Just when it seemed that the tenuous trade ceasefire between the US and China could result in more stable market sentiment, European stocks dropped -0.5% to session lows led by mining and autos, with S&P futures sliding as volume surged, joining Asia in the red after Reuters reported that China would ask the World Trade Organization for permission to impose trade sanctions on the U.S. rekindling fears over trade relations among the world’s two biggest economies.
The latest trade rumbling pushed the MSCI index of global stocks into the red, as Asian markets dropped for the ninth straight day. The MSCI index of Asia-Pacific shares ex-Japan eased 0.05 percent, but held just above last July's lows.
There was a hint that China may do something earlier when the Shanghai Composite dipped 0.2 percent, with the index fading all gains set during the morning session. Chinese automakers were among the worst performers in Hong Kong after August sales dropped from a year earlier, adding to investor jitters about the vehicle market’s outlook. Local auto giant Geely Auto fell as much as 4.6% to lowest since June 2017.
After opening broadly higher, European shares were down on the day, with the Stoxx 600 sliding as much as 0.5%, while the Stoxx 600 basic resources index dropped 0.7%, entering a bear market down 20% from its June 6 peak, amid speculation that winter curbs on mills may be milder than had been expected, increasing the possibility of increased supply.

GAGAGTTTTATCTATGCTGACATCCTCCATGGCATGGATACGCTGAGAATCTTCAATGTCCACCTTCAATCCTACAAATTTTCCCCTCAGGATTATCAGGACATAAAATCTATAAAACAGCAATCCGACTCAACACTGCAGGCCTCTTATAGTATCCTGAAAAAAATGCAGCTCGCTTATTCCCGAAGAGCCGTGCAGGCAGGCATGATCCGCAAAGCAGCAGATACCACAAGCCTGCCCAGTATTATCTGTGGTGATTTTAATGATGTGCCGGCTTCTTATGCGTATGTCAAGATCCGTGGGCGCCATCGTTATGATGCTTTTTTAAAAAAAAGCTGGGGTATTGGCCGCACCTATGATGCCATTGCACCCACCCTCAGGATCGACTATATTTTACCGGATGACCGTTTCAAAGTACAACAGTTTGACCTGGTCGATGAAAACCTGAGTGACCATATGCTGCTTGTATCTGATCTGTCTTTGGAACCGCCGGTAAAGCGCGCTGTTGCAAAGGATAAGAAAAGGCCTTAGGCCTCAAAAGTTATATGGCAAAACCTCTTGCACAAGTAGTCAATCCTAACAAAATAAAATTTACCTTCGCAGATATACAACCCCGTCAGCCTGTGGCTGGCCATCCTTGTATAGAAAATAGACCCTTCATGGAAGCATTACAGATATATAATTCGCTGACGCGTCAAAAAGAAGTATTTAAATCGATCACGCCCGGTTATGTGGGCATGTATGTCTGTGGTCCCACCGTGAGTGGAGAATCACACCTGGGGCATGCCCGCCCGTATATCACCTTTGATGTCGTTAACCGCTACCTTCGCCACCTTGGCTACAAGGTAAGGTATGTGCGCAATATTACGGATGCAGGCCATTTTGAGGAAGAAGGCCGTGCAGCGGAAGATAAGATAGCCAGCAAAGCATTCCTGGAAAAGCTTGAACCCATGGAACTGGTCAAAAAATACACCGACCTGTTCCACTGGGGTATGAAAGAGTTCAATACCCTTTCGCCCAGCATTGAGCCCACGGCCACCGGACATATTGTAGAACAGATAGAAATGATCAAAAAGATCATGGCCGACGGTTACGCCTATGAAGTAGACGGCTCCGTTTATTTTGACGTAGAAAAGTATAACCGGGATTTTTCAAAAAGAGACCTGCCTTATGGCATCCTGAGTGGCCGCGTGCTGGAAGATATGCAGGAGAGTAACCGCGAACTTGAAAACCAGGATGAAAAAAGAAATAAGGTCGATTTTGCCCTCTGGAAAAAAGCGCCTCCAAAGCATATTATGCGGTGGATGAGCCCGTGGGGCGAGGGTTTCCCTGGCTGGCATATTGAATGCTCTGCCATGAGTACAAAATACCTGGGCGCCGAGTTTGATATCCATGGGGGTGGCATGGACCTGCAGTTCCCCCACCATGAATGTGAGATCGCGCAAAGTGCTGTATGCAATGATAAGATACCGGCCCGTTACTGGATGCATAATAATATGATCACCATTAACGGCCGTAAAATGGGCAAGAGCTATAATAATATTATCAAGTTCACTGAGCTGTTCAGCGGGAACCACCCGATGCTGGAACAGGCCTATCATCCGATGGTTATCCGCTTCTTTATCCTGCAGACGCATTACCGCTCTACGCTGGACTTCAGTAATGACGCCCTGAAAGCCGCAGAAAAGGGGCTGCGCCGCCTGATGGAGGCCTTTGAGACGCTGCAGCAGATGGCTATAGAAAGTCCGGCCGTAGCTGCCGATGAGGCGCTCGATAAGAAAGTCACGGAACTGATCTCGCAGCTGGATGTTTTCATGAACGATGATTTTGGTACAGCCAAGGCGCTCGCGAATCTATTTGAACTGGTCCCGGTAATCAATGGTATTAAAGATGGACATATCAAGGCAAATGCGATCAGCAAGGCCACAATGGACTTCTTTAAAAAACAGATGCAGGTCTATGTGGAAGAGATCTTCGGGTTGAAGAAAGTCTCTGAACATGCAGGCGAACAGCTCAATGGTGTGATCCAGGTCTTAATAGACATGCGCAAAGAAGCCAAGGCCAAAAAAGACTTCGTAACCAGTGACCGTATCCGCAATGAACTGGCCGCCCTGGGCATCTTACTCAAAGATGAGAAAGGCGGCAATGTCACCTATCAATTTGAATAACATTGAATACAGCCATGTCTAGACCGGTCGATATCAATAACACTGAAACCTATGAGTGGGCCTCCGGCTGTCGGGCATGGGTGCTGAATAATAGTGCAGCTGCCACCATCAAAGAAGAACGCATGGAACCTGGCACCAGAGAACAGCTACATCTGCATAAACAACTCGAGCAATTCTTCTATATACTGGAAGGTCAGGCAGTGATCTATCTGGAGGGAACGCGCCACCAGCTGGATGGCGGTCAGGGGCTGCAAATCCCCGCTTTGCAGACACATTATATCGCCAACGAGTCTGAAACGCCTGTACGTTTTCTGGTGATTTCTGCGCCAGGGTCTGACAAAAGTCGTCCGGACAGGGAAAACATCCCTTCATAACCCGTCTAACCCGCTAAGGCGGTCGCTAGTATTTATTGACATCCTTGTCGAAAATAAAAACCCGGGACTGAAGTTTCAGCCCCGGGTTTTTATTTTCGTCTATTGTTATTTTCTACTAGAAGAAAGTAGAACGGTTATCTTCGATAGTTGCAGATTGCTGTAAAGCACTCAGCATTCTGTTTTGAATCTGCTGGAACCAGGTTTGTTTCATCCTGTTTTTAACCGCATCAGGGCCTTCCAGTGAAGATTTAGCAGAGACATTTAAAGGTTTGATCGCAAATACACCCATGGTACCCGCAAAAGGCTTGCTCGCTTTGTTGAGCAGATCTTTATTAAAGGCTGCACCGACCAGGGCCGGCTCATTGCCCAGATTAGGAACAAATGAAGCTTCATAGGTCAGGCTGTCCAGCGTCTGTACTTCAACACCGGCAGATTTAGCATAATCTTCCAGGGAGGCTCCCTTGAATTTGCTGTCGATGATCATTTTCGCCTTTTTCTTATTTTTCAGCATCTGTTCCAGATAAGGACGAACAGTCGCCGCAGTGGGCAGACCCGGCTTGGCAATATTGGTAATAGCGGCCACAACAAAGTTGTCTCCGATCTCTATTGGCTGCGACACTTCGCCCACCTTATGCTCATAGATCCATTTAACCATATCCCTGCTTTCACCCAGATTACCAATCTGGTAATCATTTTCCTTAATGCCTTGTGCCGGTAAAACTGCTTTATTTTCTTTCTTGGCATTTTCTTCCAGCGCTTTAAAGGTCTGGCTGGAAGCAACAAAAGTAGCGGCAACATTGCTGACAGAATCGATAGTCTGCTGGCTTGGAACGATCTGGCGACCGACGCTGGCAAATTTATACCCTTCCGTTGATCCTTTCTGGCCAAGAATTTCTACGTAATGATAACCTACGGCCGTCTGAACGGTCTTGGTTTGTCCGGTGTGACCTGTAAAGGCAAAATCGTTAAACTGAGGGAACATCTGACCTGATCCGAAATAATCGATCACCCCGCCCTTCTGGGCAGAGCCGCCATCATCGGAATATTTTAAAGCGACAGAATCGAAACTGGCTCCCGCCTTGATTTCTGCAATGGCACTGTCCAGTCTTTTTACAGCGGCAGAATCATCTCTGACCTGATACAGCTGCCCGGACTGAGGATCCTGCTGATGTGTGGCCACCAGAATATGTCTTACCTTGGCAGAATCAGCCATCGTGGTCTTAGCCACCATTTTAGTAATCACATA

The pound initially rose to five-week highs against the dollar, hitting a high of $1.3087, after the European Union’s chief negotiator Michel Barnier said on Monday a Brexit deal was possible within weeks. Sterling had risen 0.8 percent on Monday.
For the second time in less than a week Barnier has signaled his desire to push ahead on the Brexit negotiations, less than seven months before the United Kingdom is slated to leave the European Union on March 29, 2019. “The Barnier headlines mean there’s a lower hurdle for getting a separation deal done by the end of the year, when the discussion about the future relationship can begin,” said CMC Markets analyst Michael Hewson.
However, after the Reuters China WTO report, cable - like all other risk assets - slumped as the dollar surged to session highs, while the euro gave up all earlier gains and hit a new day low of 1.1576 as US traders walked in.
As a result, emerging market currencies pared earlier gains with a broad index down near 16-month lows and the Indian rupee near a record trough of 72.455 per dollar, while their shares declined. Meanwhile, U.S. two-year Treasury yields held close to their highest level in a decade in the run-up to an anticipated Federal Reserve interest-rate hike this month.
Japan’s currency fell for a third day versus the dollar as Japanese shares rallied. Norway’s krone extended its advance after a business survey by the central bank confirmed the case for tighter monetary policy, starting with a hike next week.